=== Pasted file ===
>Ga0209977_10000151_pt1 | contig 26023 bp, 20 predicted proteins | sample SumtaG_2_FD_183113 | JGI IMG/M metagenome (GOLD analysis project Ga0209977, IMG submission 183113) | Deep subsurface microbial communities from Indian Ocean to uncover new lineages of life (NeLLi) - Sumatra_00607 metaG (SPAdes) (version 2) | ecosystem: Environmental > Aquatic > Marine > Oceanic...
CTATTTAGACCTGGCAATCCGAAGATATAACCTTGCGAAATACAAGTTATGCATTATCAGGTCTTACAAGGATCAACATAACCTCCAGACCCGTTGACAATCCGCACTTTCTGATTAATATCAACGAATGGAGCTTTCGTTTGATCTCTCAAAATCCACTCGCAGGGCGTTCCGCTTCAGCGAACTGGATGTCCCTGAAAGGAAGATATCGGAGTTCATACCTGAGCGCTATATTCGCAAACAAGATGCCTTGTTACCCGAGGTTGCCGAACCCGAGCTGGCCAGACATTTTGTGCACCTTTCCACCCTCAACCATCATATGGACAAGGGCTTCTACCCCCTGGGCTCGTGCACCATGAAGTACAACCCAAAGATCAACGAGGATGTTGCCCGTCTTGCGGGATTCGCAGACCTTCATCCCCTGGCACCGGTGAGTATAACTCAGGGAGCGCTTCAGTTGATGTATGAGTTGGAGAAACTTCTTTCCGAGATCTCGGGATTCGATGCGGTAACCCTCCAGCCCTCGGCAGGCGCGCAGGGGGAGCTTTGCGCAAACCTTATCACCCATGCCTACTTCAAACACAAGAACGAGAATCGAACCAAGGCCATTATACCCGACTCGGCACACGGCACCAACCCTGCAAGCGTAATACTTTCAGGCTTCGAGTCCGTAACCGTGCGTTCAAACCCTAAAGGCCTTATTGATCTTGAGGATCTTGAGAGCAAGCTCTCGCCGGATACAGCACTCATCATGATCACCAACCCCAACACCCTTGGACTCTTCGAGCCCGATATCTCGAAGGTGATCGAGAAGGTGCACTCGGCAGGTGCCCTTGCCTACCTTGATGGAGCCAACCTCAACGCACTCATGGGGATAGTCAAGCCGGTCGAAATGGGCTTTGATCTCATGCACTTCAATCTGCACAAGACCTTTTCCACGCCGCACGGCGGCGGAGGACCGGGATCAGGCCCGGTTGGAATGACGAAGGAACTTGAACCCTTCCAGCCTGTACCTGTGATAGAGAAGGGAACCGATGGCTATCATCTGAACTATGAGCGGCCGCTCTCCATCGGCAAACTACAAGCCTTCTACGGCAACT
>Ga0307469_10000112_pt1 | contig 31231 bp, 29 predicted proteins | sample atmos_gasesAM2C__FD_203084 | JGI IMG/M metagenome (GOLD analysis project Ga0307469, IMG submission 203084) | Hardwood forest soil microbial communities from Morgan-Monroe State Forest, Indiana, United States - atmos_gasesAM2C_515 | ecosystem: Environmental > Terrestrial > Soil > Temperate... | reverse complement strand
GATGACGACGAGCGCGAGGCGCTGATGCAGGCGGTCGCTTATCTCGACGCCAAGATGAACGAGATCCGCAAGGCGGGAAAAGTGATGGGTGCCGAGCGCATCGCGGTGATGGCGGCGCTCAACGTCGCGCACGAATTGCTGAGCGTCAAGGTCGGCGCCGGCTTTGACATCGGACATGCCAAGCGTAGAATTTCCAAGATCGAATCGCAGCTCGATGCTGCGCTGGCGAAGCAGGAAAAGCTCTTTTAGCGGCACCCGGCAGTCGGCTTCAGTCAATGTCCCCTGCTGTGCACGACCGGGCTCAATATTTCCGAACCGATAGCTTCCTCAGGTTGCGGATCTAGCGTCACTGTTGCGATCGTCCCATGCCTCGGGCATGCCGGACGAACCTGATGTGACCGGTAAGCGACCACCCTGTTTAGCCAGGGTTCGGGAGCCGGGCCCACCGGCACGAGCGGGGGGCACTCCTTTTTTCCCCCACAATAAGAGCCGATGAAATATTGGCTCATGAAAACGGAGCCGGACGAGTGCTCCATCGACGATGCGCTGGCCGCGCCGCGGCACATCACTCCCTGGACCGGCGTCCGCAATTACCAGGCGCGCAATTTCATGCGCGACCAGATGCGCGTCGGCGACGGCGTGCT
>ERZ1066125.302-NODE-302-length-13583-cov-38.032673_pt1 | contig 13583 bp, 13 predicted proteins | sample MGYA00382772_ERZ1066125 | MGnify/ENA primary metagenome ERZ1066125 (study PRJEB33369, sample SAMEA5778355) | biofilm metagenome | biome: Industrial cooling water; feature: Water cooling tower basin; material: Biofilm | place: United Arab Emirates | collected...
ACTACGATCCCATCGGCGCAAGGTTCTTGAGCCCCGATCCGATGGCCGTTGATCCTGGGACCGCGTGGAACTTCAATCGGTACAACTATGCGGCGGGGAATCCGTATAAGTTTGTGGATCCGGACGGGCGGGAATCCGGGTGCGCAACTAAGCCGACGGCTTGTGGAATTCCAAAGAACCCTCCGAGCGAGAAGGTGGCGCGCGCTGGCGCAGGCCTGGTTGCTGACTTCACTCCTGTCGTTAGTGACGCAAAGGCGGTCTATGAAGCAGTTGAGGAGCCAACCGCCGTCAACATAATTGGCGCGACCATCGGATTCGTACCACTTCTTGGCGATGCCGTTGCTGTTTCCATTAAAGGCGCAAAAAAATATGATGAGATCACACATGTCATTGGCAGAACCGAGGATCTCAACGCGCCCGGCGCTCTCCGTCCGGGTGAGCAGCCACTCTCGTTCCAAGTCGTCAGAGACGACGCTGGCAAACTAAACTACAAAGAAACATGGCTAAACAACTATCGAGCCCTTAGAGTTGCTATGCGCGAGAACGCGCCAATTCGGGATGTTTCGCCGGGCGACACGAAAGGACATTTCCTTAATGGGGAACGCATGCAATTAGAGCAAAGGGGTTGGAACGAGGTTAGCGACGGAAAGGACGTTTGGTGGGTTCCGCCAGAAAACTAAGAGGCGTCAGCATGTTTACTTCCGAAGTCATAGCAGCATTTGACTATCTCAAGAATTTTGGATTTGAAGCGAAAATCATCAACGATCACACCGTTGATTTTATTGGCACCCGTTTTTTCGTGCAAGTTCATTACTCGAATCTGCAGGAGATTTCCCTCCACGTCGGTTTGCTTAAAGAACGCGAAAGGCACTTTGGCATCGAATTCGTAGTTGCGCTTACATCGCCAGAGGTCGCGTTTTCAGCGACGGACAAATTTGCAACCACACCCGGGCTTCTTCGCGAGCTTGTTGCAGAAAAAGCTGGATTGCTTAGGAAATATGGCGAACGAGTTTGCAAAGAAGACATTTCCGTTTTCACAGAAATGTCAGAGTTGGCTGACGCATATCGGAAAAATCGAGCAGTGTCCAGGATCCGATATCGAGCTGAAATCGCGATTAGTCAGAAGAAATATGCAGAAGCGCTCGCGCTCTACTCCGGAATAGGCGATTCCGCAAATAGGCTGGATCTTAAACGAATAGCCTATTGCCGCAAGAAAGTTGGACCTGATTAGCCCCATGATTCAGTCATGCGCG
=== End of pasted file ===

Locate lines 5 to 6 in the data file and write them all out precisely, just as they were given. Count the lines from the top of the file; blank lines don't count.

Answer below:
>ERZ1066125.302-NODE-302-length-13583-cov-38.032673_pt1 | contig 13583 bp, 13 predicted proteins | sample MGYA00382772_ERZ1066125 | MGnify/ENA primary metagenome ERZ1066125 (study PRJEB33369, sample SAMEA5778355) | biofilm metagenome | biome: Industrial cooling water; feature: Water cooling tower basin; material: Biofilm | place: United Arab Emirates | collected...
ACTACGATCCCATCGGCGCAAGGTTCTTGAGCCCCGATCCGATGGCCGTTGATCCTGGGACCGCGTGGAACTTCAATCGGTACAACTATGCGGCGGGGAATCCGTATAAGTTTGTGGATCCGGACGGGCGGGAATCCGGGTGCGCAACTAAGCCGACGGCTTGTGGAATTCCAAAGAACCCTCCGAGCGAGAAGGTGGCGCGCGCTGGCGCAGGCCTGGTTGCTGACTTCACTCCTGTCGTTAGTGACGCAAAGGCGGTCTATGAAGCAGTTGAGGAGCCAACCGCCGTCAACATAATTGGCGCGACCATCGGATTCGTACCACTTCTTGGCGATGCCGTTGCTGTTTCCATTAAAGGCGCAAAAAAATATGATGAGATCACACATGTCATTGGCAGAACCGAGGATCTCAACGCGCCCGGCGCTCTCCGTCCGGGTGAGCAGCCACTCTCGTTCCAAGTCGTCAGAGACGACGCTGGCAAACTAAACTACAAAGAAACATGGCTAAACAACTATCGAGCCCTTAGAGTTGCTATGCGCGAGAACGCGCCAATTCGGGATGTTTCGCCGGGCGACACGAAAGGACATTTCCTTAATGGGGAACGCATGCAATTAGAGCAAAGGGGTTGGAACGAGGTTAGCGACGGAAAGGACGTTTGGTGGGTTCCGCCAGAAAACTAAGAGGCGTCAGCATGTTTACTTCCGAAGTCATAGCAGCATTTGACTATCTCAAGAATTTTGGATTTGAAGCGAAAATCATCAACGATCACACCGTTGATTTTATTGGCACCCGTTTTTTCGTGCAAGTTCATTACTCGAATCTGCAGGAGATTTCCCTCCACGTCGGTTTGCTTAAAGAACGCGAAAGGCACTTTGGCATCGAATTCGTAGTTGCGCTTACATCGCCAGAGGTCGCGTTTTCAGCGACGGACAAATTTGCAACCACACCCGGGCTTCTTCGCGAGCTTGTTGCAGAAAAAGCTGGATTGCTTAGGAAATATGGCGAACGAGTTTGCAAAGAAGACATTTCCGTTTTCACAGAAATGTCAGAGTTGGCTGACGCATATCGGAAAAATCGAGCAGTGTCCAGGATCCGATATCGAGCTGAAATCGCGATTAGTCAGAAGAAATATGCAGAAGCGCTCGCGCTCTACTCCGGAATAGGCGATTCCGCAAATAGGCTGGATCTTAAACGAATAGCCTATTGCCGCAAGAAAGTTGGACCTGATTAGCCCCATGATTCAGTCATGCGCG